We’ve been house hunting. And up until last weekend, I found the process very depressing.
In an effort to be sensible, we had decided to look in a slightly lower price range than our current house, but the drop in quality was so shocking, I was having a hard time envisioning myself in any of the scuffed, peeling, old-feeling homes that we walked through. I couldn’t see us living in any of the homes we looked at.
I am an intuitive person. I buy things because of how the things make me feel. (I know, probably not the best buyer plan.) And none of the houses we looked at felt like home.
On our second outing with the realtor, we walking into a darling 2-story Craftsman style. From the moment we drove into the neighborhood and drove up to the house, I felt like I was home. I wanted to be there. The scenario just kept getting better as we walked in the house: dark wood floors gleamed in the great room, dark cherry cabinets twinkled in the kitchen, and clean, well-chosen gray tile beckoned in the master bathroom.
The house was move-in ready. I was ready to make an offer. I felt excited about the house.
Except on the way home, I started thinking about what other people would think of us getting that house. It was in a nice neighborhood. What would God think? It wasn’t luxurious or fancy, but maybe we weren’t sacrificing enough. After all, God wants us to cast aside our worldly wants to follow Him. Doesn’t He?
I texted my mom to let her know that we had found a viable contender at last in our home search. She immediately responded with a text telling me that where I live is important to the Lord, and He delights in blessing His children.
I looked at her words for a second. Really? God blessing me?
I struggle with that sometimes. I remember bare particle floors as a kid. Lumber stacked in our family room. A pink banana seat bike that broke down and never got fixed. The 100 times I had to tell my friends I couldn’t go bike riding because I didn’t have a bike that worked. The 1,000 times I was embarrassed to invite people over and say, “Yeah, we live here.”
That’s just want you did as a Christian, right? Accept all the broken stuff. Give the shirt off your back. Sell all of your possessions.
Not necessarily. God loves to bless us. He may ask us to give away some material possessions. He may ask us to live below our means or give up a high-salary job to start a non-profit. I think we can go too far in extremes, though, living in a legalistic way that doesn’t allow for blessing or fun in our lives. This version of life is lived not really to please God but to make others think that we are spiritual.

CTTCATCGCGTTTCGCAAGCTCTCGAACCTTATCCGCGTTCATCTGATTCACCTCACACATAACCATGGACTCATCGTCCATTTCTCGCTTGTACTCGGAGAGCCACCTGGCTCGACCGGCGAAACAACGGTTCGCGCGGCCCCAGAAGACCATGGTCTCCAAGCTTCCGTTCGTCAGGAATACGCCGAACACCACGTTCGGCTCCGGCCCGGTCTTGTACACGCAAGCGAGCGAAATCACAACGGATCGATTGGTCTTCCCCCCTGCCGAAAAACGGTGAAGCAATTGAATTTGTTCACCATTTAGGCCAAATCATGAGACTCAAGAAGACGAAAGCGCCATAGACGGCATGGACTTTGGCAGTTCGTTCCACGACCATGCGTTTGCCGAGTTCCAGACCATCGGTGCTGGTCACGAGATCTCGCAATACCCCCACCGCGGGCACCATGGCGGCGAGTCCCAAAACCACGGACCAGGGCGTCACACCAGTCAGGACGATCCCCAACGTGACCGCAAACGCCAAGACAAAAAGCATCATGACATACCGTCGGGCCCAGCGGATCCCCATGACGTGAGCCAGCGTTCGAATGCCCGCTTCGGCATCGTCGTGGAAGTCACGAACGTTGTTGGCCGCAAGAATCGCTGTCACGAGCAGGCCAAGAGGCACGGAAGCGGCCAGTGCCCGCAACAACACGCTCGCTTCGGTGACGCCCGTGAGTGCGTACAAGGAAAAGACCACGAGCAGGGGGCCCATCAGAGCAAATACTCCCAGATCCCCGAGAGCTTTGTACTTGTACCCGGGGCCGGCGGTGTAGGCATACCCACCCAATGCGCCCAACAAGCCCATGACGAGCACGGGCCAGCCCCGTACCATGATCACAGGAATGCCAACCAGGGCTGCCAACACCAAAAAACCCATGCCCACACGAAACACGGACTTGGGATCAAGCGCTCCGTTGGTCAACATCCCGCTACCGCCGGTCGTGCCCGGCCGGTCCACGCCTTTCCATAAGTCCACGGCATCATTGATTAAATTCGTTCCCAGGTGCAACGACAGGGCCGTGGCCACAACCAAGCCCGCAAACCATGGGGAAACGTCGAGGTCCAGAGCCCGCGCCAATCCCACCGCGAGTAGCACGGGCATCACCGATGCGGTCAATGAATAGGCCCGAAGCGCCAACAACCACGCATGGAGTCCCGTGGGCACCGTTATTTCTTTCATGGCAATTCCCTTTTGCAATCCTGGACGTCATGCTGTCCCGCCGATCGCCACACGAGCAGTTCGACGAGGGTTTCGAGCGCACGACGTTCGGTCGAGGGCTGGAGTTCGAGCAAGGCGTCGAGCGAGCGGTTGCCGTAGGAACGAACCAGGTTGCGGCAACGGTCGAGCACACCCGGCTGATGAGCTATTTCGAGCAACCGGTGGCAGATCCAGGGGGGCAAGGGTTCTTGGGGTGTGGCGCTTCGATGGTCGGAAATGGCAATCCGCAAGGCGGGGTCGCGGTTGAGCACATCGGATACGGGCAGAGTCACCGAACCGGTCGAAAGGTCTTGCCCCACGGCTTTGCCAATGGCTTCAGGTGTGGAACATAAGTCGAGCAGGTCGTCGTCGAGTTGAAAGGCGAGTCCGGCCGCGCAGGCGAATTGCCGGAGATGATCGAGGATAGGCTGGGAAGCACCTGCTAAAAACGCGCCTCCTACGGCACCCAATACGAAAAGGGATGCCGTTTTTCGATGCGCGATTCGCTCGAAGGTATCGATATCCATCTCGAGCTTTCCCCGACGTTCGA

In Kristen Strong’s “When a Minivan Mama Steps into a Sporty Convertible,” she struggles with this very dilemma when she discovers her husband has rented a (gasp!) convertible for an anniversary getaway. She is ashamed of driving around in a vehicle that is so nice.
And then she comes to this conclusion:
“Jesus came so you may have life to the full — for His glory and your benefit.”
She decides to embrace that moment of luxury — for five days — because she knew that they weren’t blowing their budget or putting all on the line for a trip they couldn’t afford. They were constantly making wise money choices — and she decides to say “thank you” to God for a fun trip with her husband (that included a great car) instead of feel shame for enjoying the blessings that came with the trip.
I came across Ecclesiastes 7:16-18 the other day and was struck by these words:
Do not be overrighteous,
Neither be overwise –
Why destroy yourself?
Do not be overwicked,
and do not be a fool –
why die before your time?
It is good to grasp the one
and not let go of the other
The man who fears God will avoid all extremes.
As this verse explains, a Christian should avoid being too legalistic or too worldly — and find moderation between the two. In regards to material possessions, too legalistic says you can’t ever have anything nice because Jesus wouldn’t like it. Too worldly says you should have and do whatever you want without consulting God about it first. Both positions are extreme and neither one right.
As far as the house goes, I really want it. But I am not letting that dictate my actions. I told God I’d really like that house, but I told Him to sell it if it wasn’t the right one for us.
I felt this little whisper come to me: Carol, it would be wrong if that house was dictating your every move. If it was owning you. But it’s not. That’s when wealth is a problem.
I thought of the young rich man story in the Bible. I remember reading some commentary on the story on an atheist site. The site used the story as one more convincing reason why Christianity was impossible to practice and foolish to believe: How can God expect Christians to sell everything they have?
I wanted to leave a comment for the writer of the site because he obviously didn’t get the message of the story, but the site didn’t have a space for responses.
I would have said something to this effect: In the story, Jesus wasn’t really concerned with the young rich man having possessions — Jesus was concerned about the rich man’s heart. And the place those possessions had in that man’s heart.
I think it is the same with me. When things get too big in my life — and they crowd out Him — that’s when He begins to tell me to loosen my grip. Because holding onto anything too tightly — relationships, money, houses, dreams — isn’t good for me.
We didn’t buy that house. Ours hasn’t sold, and we’re still looking. But we are in a position to do so when we have an offer on ours. When we decide on the one, I am going to say yes. Yes to blessing — and yes to letting go of legalistic extremes that say Christians shouldn’t ever enjoy life.
Because at times, they should.